It seems that we have co-authored two versions of terror, one that is state-sponsored and one that is not. It doesn’t mean that either one is acceptable.

The National: Four-year-old Ryan Atmeh joins pro-Palestinian protesters at a demonstration against the Israel-Hamas conflict outside Leinster House in Dublin. Picture date: Wednesday October 18, 2023. PA Photo. Taoiseach Leo Varadkar has called for an immediate

The lack of spine it must take to witness atrocities on this level, and be unable to muster the strength to condemn it unequivocally and without caveat is almost incomprehensible.

I look at Keir Starmer, Joe Biden and Rishi Sunak to name a few. Cosying up to Benjamin Netanyahu, in full knowledge that his regime is raining rockets down on the heads of children – regardless of what his justification is – is deplorable.

Any leader that does so, or even worse, provides resources to make it possible, is complicit in the unspeakable death and destruction we are seeing play out. 

Arriving at this conclusion does not take away from the suffering of Israeli civilians it is simply disingenuous to pretend that it does. Despite what we are being led to believe it is perfectly manageable to simultaneously comprehend the tragedy in Israel on October 7, and the unrelenting tragedy in Palestine since. Both should be condemned in the strongest possible terms.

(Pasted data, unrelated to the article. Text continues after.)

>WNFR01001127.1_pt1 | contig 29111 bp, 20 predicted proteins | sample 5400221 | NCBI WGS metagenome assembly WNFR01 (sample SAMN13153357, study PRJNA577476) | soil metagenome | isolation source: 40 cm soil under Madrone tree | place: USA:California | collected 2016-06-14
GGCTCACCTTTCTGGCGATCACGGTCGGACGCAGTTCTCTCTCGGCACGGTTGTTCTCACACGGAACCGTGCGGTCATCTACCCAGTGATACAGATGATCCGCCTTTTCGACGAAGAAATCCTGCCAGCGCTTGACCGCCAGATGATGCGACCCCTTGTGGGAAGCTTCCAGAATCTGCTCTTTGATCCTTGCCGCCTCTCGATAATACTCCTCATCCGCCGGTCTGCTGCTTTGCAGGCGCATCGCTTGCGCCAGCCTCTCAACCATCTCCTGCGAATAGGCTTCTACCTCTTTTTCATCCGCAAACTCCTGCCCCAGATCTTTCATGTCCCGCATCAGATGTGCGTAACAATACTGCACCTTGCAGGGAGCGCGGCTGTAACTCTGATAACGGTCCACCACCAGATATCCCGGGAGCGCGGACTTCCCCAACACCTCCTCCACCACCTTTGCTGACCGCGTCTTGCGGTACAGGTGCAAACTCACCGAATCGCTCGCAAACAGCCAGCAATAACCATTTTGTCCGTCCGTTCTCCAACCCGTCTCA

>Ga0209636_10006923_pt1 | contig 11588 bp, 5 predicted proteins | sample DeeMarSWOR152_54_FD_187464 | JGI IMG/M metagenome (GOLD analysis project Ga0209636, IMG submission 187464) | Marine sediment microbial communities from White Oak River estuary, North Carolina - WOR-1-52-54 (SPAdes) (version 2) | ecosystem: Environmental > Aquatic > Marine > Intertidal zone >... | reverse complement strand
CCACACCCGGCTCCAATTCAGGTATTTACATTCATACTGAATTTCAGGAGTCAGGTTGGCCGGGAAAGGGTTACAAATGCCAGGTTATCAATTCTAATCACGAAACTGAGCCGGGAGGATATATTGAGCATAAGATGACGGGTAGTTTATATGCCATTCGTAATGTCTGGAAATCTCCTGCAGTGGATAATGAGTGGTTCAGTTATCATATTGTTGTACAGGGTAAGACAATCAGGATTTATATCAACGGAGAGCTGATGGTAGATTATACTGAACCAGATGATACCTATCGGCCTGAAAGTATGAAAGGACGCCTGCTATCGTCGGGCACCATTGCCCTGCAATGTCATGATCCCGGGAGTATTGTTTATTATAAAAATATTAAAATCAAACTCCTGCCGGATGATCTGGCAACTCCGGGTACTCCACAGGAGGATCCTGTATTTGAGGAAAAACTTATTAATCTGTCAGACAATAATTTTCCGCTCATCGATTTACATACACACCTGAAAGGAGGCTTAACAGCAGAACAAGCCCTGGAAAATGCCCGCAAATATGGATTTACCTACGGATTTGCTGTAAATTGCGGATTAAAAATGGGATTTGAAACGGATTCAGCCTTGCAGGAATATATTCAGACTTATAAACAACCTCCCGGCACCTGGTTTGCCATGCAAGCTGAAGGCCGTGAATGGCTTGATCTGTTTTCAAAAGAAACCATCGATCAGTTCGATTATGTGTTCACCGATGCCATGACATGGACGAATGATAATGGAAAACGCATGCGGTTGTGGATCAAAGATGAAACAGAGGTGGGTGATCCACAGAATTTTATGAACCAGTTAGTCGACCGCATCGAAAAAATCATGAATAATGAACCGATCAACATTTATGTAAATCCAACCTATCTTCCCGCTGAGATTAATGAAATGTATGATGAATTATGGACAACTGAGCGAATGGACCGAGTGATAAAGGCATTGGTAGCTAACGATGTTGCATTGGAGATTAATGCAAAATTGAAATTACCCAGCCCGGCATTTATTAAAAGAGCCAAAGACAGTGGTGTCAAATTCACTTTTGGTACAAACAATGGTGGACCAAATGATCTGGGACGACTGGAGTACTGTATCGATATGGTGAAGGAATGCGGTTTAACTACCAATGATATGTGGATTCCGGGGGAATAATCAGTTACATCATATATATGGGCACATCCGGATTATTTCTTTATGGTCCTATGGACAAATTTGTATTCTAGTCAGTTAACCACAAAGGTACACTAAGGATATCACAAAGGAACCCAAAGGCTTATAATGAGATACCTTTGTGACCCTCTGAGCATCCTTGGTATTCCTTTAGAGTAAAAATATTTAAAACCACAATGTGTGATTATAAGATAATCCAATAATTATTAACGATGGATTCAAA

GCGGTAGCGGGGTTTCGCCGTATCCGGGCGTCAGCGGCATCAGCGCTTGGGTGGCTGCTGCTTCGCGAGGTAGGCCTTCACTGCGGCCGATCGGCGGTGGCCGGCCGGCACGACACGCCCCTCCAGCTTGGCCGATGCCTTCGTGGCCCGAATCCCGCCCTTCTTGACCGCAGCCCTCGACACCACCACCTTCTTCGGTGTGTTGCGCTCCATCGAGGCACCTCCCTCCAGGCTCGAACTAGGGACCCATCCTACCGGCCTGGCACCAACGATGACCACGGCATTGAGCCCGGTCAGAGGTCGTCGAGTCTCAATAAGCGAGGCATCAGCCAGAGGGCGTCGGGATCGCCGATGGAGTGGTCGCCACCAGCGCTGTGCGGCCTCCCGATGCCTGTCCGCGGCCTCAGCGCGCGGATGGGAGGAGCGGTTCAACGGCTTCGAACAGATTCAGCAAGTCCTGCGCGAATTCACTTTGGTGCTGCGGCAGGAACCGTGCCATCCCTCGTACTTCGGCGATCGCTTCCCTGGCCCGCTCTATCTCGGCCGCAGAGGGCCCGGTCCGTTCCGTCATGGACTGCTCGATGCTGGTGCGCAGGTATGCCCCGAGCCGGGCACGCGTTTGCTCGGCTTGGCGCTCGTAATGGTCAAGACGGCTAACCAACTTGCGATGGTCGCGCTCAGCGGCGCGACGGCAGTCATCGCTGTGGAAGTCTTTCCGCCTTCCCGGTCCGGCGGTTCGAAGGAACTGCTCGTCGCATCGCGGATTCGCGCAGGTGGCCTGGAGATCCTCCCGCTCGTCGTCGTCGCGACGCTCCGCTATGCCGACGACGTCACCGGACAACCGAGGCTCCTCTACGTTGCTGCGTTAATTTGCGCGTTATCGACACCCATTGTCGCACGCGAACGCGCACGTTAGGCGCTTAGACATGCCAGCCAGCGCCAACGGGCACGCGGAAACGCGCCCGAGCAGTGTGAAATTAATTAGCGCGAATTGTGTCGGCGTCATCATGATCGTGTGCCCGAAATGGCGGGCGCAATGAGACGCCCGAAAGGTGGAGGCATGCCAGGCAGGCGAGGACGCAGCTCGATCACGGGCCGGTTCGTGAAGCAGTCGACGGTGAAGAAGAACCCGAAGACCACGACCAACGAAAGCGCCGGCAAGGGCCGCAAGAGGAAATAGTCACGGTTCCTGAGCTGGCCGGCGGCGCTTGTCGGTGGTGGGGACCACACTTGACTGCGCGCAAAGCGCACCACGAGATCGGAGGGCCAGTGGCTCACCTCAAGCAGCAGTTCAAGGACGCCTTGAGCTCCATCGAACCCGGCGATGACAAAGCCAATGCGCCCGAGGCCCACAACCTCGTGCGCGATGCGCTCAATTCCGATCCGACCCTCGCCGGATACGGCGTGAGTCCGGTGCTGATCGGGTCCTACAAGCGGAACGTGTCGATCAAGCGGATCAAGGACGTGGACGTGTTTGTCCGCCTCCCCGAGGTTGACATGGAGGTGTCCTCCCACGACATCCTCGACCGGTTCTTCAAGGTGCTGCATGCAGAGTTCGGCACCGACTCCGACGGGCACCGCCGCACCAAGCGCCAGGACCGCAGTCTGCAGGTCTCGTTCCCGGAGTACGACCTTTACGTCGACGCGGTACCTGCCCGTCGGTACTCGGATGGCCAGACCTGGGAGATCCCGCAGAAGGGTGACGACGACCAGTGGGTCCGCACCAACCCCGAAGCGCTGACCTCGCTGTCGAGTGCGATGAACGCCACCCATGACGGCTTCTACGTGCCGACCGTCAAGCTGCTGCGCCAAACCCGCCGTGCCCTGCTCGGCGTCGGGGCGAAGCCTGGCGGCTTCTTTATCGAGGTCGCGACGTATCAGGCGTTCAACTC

AMIDST a shower of cowardice, Humza Yousaf has shown exemplary leadership. While his family face grave danger, and his political peers demonstrate the lack of humanity that got us here in the first place he has shown unwavering compassion and leadership.

From comforting the Jewish community to offering Scotland as the first country to provide sanctuary and medical aid for Palestinians, he has shone across the world as a beacon of hope at a time when little hope is to be found anywhere. 

It shames our politics that Yousaf has to be the sole point of reference for good leadership here. And illustrates perfectly the kind of exceptionalism and lack of proximity that has seen western countries partake in destructive wars for decades.

It shouldn’t take lived experience to evoke compassion for humanity.

Why, in situations of injustice, is it perpetually the responsibility of those with lived experience to shoulder the entirety of the education and leadership?

It is incumbent on all of us as human beings to speak up in times of injustice. Not only when it is convenient for ourselves to do so, or only when we are personally impacted. 

Since his premiership took off in the spring, Yousaf has had to weather quite the storm. We really haven’t had the opportunity to see him shine as the leader he has now proven himself to be. Until this week.

He’s gone from perpetual political firefighter to internationally celebrated statesman – while his main opposition lose councillors up and down Britain amidst a mass resignation in protest of their woeful leader. Starmer should fear the Yousaf before us now.

Certainly, the man I have seen before me this week is undoubtedly the kind of leader Scotland needs. I’m deeply proud to be Scottish in this moment, and to be governed by such strength and humanity when the world needs it most.